Jesus. By Edmond Fleg. E. P. Dutton and Co.
Entire libraries have been written in the course of the ages about Jesus, Son of God, the Redeemer of man, performer of miracles and the founder of a religion to which the greater portion of civilized mankind adheres.
Mr. Fleg has conceived the original idea of retelling the colorful story of Jesus’ ministry through the mouth of the Wandering Jew, that mythical creature who, because he deserted the Master at the last moment, was condemned to be an eternal wanderer upon th face of the earth, denied the boon of ultimate releaseâ€”dath.
The author resorts to a quite simple device. He blows the breath of life into the nostrils of this mythical being and he becomes a living and breathing man, a man who has spanned the centuries and has lived through all the wanderings of his people during the two milleniums. He has been to Rome and Babylon, to Spain and Portugal, to France and Germany, has lived in the Polish ghetto, has experienced the Czaristic persecutions, has wandered to America and to the new Palestine. He has watched the human procession file by, the varied human processions, some bent on the path of wisdom, others bent on the road of folly and destruction.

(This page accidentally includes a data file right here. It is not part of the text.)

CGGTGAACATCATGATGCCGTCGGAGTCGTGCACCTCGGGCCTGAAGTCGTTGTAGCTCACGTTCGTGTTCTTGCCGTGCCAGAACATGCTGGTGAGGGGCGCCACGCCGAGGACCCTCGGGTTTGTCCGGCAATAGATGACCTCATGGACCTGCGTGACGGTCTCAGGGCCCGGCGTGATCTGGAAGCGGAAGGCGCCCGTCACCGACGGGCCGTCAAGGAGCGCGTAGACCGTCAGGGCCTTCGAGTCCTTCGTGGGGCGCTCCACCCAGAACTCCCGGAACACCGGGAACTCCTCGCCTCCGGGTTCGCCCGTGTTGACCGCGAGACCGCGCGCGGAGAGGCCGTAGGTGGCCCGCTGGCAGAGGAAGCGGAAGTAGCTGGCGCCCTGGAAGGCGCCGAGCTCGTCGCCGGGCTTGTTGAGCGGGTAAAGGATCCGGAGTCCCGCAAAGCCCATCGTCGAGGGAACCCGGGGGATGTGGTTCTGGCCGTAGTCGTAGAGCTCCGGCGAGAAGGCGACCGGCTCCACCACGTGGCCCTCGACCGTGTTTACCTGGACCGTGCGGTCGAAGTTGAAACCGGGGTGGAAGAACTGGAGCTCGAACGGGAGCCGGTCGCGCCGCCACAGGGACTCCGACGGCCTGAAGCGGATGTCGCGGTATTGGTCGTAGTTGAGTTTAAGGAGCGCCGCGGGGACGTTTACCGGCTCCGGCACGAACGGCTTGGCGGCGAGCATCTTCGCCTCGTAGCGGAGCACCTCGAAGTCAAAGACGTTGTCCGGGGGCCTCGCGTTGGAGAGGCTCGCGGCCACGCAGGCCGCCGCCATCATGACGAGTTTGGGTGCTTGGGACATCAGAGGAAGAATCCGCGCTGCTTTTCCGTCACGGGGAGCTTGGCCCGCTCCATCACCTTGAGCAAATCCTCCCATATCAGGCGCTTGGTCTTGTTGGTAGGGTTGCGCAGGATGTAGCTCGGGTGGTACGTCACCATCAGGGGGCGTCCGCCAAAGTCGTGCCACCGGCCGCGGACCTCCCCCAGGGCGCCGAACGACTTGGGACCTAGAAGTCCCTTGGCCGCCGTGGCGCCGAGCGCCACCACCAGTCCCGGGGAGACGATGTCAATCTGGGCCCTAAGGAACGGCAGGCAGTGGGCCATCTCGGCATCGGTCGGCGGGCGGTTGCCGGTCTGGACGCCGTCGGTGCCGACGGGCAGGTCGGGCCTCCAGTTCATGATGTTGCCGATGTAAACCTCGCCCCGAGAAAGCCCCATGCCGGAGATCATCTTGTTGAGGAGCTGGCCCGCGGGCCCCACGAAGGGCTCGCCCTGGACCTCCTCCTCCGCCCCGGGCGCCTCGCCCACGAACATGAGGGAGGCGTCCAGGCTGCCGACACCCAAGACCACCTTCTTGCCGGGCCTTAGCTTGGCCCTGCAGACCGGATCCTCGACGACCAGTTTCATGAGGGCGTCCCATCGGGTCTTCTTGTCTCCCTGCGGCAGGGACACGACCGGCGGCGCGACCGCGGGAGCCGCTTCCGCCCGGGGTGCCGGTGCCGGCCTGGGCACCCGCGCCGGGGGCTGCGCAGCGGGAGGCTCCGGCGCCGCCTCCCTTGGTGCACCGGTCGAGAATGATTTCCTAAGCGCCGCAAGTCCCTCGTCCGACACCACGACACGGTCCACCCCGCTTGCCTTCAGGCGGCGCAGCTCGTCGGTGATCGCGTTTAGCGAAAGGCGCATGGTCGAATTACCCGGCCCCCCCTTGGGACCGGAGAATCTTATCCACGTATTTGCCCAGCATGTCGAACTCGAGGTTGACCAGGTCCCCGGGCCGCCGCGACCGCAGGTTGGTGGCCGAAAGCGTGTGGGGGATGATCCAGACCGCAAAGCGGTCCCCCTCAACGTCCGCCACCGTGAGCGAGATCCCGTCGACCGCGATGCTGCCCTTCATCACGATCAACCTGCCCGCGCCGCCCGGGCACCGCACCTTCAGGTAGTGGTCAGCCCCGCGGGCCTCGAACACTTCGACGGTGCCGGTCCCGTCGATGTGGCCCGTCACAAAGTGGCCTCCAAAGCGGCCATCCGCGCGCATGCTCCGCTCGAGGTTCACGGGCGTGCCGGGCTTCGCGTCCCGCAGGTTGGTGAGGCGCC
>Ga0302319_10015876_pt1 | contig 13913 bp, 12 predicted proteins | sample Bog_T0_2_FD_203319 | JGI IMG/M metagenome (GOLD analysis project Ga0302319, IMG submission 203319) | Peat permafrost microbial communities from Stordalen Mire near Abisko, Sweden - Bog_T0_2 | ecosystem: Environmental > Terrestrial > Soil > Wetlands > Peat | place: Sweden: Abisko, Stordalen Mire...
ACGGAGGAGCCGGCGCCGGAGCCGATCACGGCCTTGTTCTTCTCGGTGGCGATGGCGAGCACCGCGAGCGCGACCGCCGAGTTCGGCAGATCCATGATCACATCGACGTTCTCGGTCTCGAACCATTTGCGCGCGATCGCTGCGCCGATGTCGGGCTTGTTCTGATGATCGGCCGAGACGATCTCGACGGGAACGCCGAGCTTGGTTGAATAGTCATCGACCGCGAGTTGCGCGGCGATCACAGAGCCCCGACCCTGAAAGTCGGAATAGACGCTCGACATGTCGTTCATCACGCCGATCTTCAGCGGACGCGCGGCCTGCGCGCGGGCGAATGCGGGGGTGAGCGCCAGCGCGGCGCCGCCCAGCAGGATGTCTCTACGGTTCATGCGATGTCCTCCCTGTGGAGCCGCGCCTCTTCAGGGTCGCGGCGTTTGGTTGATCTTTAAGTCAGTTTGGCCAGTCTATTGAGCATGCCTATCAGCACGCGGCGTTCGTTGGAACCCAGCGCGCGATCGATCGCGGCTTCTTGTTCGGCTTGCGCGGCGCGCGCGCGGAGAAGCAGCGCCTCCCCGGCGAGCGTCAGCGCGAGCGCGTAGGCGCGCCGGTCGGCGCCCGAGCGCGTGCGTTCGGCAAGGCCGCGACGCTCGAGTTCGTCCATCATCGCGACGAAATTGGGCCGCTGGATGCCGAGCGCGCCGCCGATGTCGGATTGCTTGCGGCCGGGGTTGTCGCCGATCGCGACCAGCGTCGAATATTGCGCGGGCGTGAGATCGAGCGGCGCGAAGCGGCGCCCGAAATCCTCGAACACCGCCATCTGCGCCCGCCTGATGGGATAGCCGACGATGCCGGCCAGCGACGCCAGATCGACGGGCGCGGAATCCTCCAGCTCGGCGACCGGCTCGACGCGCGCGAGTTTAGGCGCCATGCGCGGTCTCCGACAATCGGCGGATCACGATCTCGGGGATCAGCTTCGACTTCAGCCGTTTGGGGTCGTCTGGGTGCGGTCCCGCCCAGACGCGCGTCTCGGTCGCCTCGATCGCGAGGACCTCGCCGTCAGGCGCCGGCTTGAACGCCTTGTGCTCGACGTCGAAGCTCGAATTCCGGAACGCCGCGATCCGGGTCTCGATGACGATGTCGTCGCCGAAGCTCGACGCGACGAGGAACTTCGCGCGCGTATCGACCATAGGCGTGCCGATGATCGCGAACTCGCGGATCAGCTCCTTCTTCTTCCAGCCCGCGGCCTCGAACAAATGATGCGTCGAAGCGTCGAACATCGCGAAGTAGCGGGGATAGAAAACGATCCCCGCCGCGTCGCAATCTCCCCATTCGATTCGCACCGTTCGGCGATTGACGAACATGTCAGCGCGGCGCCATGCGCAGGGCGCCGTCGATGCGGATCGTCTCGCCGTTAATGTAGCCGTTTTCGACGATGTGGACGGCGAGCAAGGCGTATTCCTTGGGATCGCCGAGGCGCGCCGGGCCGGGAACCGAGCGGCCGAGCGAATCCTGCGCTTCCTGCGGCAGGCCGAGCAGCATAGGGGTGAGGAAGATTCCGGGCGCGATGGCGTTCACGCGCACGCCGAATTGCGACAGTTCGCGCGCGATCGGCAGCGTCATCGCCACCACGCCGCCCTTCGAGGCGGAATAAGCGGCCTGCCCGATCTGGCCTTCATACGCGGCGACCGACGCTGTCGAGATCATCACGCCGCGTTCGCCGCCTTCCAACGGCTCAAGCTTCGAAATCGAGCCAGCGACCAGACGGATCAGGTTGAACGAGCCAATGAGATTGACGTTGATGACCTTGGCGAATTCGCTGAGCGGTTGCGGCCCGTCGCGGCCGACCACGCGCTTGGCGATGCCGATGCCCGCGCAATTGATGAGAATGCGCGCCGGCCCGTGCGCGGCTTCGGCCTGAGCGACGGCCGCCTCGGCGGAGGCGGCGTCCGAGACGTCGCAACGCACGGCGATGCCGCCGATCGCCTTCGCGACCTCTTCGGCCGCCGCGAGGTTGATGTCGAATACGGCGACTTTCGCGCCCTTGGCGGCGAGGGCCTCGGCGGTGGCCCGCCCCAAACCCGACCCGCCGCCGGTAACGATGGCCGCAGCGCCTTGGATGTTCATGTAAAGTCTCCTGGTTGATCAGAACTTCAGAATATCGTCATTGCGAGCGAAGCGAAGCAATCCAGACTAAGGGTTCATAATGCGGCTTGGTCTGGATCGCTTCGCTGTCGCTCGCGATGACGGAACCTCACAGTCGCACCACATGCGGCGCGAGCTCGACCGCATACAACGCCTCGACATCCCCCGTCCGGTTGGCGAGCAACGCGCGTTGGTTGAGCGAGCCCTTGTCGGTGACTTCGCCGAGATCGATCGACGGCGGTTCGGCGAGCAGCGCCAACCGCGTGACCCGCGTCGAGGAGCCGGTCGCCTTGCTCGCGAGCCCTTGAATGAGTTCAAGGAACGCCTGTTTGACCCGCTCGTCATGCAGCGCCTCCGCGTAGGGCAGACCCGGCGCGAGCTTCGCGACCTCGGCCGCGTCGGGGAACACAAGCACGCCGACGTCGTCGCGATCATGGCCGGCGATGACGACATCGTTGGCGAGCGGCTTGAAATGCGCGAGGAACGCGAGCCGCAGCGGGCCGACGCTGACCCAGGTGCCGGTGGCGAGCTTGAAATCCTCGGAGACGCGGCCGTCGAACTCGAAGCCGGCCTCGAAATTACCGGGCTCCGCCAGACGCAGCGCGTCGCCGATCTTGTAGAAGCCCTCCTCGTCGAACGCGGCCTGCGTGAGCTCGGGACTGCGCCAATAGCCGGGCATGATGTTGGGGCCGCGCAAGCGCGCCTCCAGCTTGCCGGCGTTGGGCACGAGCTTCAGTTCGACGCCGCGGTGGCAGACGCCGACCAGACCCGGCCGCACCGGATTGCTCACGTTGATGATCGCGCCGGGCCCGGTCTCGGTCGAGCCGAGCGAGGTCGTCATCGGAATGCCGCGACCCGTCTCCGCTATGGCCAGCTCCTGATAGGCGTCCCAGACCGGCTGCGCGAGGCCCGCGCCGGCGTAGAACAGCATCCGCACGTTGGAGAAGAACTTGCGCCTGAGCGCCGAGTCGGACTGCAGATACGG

It is out of this accumulated wisdom of the centuries and out of his intimate knowledge of all that has transpired all through those many ages that he speaks to Mr. Fleg.
In order to give the tale a truly living atmosphere of the time, Mr. Fleg has created an entire gallery of living people, who all participate in the pregnant and world-shaking events of those eventful days. There is the Wandering Jew himself, a helpless cripple from his birth; his Uncle Simeon, a sandalmaker, a level-headed Pharisee, well learned in the traditional lore, who smiles skeptically when neighbors bring him tidings of the miracles supposedly performed by Jesus and asks: “Were you present when these miracles were performed, or did you learn of them by hearsay?” There is his Aunt Sephora who is inclined to test the powers of the miracle-working rabbi, and there are the two sons, Baruch and Reuben, one inclined to follow the teachings of the Zealots and offer active resistance to the Romans, the other to join the Essenes and lead a life of retiring contemplation and withdrawal from the world.
As recounted by the supposed eye-witness, the Wandering Jew, the tale of a crucifixion unrolls before us in its true historic light â€”a sordid and brutal Roman execution in the true Roman tradition.